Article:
- J. Gordon Shillingford Publishing
- Initial publish date
- Oct 2022
Paperback / softback
- Publish Date
- Oct 2022
- List Price
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In 40,027 BCE (a time when the average human could only count to five), a grief-stricken Homo sapiens couple adopts a Neanderthal child. But language separates parents and child, only to then separate mother and father--and how do we love when we can't communicate? With that, a mythic journey of danger and sacrifice ensues, to connect to the Neanderthals and to protect the child at all costs. Orphan Song is a heroic tale of clashing cultures and an examination of how the bonds of family are truly formed.
About the author
Sean Dixon is a novelist and playwright, co-founder of the seminal 90s Winnipeg physical Theatre Company PRIMUS. His novels include The Girls Who Saw Everything (published in the UK as The Last Days of the Lacuna Cabal) and The Many Revenges of Kip Flynn. His recent plays include Theatrefront's The Orange Dot, (which Toronto Star's Karen Fricker called a "finely nuanced observation of male-female interaction ... that is part triumph, part tragedy of wronged, vengeful women"), Blyth Festival's The Wilberforce Hotel (published by Scirocco, about a short-lived African American settlement in 1830's Ontario) and Tarragon Theatre's 'A God in Need of Help' , based on the true story of four strong men who were forced to carry a painting over the Alps in the early 17th Century (GG nominated for best new play). Upcoming is a play for the Tarragon (Orphan Song) about two different species of early humans involved in the elemental experience of adoption, and a children's picture book about a kid making a family tree.
Excerpt: Orphan Song (by (author) Sean Dixon)
Moon. Are you looking at me? Can you see me? Moon. You are looking at me. You can see me. I have these thoughts, I don't know how to express them. Do you understand anyway? Even if I have not found all the words for things that are buried deep within here? (She knocks on her head.) I must tell you that we are in great peril. The great peril of love. She will not bind herself to us. I am failing as a mother. With Gorse she fights and I cannot calm her. She would love me if I were better but I am not good and so she does not love me. Naturally, I was not meant to be a mother because you see my child died. You see. My child died. And in a lightning strike of love I claimed another child. And now this one does not bind herself to me because I am not fit to be a mother. And so we are going to lose everything. Everything. We are going to die.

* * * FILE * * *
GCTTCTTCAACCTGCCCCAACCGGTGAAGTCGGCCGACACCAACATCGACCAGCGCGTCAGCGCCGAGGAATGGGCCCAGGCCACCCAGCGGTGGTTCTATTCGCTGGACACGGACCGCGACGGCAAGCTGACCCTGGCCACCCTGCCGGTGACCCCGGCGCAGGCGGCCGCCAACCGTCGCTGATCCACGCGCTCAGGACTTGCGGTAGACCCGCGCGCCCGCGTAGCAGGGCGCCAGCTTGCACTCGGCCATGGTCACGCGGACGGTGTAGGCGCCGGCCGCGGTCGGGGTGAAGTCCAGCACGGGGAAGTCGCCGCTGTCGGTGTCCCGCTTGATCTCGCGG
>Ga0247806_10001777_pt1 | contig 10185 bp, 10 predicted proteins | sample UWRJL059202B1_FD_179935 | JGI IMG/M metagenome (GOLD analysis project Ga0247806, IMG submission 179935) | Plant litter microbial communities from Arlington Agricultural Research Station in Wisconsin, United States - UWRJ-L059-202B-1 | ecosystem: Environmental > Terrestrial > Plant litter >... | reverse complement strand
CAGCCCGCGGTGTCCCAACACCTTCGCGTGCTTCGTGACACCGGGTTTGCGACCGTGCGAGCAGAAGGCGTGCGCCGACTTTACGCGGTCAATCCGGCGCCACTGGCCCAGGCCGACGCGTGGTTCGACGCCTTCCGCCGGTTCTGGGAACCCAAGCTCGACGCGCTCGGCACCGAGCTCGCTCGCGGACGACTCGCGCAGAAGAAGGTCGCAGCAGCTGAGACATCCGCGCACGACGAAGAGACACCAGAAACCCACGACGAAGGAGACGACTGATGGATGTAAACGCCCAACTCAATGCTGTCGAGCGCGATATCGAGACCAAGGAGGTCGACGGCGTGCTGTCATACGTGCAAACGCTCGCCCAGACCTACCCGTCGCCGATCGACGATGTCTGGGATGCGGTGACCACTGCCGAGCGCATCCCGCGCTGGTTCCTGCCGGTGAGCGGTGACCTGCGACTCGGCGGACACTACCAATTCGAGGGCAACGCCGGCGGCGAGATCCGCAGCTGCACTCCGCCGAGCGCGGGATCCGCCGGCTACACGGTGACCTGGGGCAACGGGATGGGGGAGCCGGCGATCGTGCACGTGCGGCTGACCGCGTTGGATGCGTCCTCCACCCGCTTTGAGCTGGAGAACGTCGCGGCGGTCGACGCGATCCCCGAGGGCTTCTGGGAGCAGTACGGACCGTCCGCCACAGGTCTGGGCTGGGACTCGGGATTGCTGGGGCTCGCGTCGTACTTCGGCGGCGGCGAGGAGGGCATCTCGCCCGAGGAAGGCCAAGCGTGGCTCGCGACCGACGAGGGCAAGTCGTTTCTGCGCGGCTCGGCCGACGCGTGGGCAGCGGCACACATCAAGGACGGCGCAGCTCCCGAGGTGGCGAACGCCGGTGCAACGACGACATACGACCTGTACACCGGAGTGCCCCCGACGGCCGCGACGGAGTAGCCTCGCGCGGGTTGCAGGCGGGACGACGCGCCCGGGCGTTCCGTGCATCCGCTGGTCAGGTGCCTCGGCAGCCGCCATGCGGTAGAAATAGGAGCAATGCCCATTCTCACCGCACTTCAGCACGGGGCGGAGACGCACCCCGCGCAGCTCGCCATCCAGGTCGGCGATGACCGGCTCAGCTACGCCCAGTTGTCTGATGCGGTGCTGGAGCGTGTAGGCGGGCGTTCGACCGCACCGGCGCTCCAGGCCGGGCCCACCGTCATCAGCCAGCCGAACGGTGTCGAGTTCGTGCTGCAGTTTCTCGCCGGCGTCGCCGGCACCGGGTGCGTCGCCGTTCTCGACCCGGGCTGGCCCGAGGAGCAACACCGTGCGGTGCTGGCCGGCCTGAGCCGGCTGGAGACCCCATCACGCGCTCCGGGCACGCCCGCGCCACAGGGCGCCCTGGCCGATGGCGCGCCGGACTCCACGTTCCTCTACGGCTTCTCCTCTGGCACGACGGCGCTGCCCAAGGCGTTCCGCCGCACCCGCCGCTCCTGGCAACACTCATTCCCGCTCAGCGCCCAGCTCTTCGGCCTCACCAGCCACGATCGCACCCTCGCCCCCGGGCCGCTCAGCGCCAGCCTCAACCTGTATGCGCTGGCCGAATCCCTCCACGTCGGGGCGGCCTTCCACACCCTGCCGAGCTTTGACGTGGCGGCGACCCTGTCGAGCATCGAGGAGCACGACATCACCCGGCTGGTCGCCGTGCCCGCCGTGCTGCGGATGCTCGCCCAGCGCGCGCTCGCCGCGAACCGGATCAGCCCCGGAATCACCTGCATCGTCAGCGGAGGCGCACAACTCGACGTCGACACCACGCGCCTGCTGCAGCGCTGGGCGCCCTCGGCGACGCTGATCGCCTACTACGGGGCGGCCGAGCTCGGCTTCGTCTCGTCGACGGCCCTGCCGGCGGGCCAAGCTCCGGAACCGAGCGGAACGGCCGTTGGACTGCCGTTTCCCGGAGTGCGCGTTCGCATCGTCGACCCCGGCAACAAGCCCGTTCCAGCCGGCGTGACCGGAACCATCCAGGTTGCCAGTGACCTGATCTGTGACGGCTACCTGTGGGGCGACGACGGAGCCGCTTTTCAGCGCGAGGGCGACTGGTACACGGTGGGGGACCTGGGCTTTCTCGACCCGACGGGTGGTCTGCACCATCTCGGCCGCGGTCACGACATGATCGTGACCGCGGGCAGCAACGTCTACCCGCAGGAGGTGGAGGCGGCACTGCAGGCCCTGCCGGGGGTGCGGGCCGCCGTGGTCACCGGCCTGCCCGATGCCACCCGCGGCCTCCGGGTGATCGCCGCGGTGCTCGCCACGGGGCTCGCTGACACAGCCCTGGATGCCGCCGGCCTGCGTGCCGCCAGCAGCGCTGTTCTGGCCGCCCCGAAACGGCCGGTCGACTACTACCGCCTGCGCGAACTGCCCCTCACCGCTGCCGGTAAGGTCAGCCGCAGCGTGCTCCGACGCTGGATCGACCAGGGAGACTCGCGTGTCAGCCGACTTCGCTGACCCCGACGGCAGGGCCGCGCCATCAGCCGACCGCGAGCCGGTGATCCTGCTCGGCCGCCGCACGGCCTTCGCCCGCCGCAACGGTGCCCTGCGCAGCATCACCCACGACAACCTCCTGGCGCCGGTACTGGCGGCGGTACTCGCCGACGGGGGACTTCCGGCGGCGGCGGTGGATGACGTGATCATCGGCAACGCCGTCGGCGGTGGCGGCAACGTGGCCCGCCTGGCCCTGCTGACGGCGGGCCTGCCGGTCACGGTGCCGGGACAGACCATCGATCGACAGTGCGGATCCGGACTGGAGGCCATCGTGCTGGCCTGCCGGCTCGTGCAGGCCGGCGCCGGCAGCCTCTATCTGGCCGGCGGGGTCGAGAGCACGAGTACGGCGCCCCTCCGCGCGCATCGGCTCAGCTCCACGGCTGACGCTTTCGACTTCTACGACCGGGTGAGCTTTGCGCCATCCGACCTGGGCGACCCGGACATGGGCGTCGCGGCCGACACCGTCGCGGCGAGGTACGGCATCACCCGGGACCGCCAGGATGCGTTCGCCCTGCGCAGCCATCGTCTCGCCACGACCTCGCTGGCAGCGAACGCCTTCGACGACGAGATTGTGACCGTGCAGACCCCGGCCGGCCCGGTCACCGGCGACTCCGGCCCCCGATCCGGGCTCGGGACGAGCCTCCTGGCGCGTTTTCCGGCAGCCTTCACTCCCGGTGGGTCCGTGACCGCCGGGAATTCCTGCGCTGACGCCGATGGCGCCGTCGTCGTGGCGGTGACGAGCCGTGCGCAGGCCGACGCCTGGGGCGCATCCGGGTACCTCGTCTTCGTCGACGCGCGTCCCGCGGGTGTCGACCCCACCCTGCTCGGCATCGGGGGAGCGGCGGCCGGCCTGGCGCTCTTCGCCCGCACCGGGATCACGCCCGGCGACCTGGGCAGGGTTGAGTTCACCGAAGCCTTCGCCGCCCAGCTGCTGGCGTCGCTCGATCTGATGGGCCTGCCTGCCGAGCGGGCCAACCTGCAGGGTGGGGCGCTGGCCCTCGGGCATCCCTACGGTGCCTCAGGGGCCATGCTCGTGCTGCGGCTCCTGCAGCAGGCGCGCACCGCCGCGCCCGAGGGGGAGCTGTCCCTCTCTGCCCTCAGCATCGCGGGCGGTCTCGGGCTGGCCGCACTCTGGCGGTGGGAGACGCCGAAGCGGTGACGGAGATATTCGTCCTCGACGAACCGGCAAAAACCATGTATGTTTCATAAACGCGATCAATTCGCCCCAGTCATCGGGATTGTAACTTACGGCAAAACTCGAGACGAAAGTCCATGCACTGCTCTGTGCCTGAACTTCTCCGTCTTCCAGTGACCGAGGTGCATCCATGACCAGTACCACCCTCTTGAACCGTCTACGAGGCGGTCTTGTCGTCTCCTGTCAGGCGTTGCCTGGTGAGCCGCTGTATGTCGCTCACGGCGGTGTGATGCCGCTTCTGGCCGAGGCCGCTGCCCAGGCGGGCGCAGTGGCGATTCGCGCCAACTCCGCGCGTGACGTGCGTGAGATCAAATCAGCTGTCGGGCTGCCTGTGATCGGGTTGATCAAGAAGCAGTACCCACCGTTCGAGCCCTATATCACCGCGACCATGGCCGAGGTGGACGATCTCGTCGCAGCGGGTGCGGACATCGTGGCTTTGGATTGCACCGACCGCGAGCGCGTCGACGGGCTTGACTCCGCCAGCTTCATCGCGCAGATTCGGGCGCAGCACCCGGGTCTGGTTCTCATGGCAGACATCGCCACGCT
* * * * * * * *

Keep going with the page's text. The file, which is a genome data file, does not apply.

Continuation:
But if we die, she dies. And she would have died if we had not taken her. So what choice did we have? Watch her die or else walk with her towards death.
Though it is true we are not walking with her. She is running away from us and we are running after her. Running very very fast towards death. Should we have left her Moon? Should we have just left her to die?
No! No I will not I would never I will never! If only she could speak. She does not have language. She just... hums and whistles like birds do. It's pretty but, what is it? Who is she? What is she? Is she a bird?
There is one hope that is also a hurt. She does love Gorse's mother. I am grateful for this and it also hurts. Oh, it hurts. She loves her easily. Why will she not love me?What does Gran have that I do not have? Other than clearly she was fit to be a mother because she has a son he is Gorse. But what else could there be something else? Could it be because she is weak and so they can both be weak together?
Moon, I cannot be weak. Moon, I have to be strong. But when I hold her and she struggles, I want to put her down and I want to lie down and go to sleep and let the big beasts come.
It's cold tonight, Moon. Big beasts are hungry and we have no fire. Bah.Pah.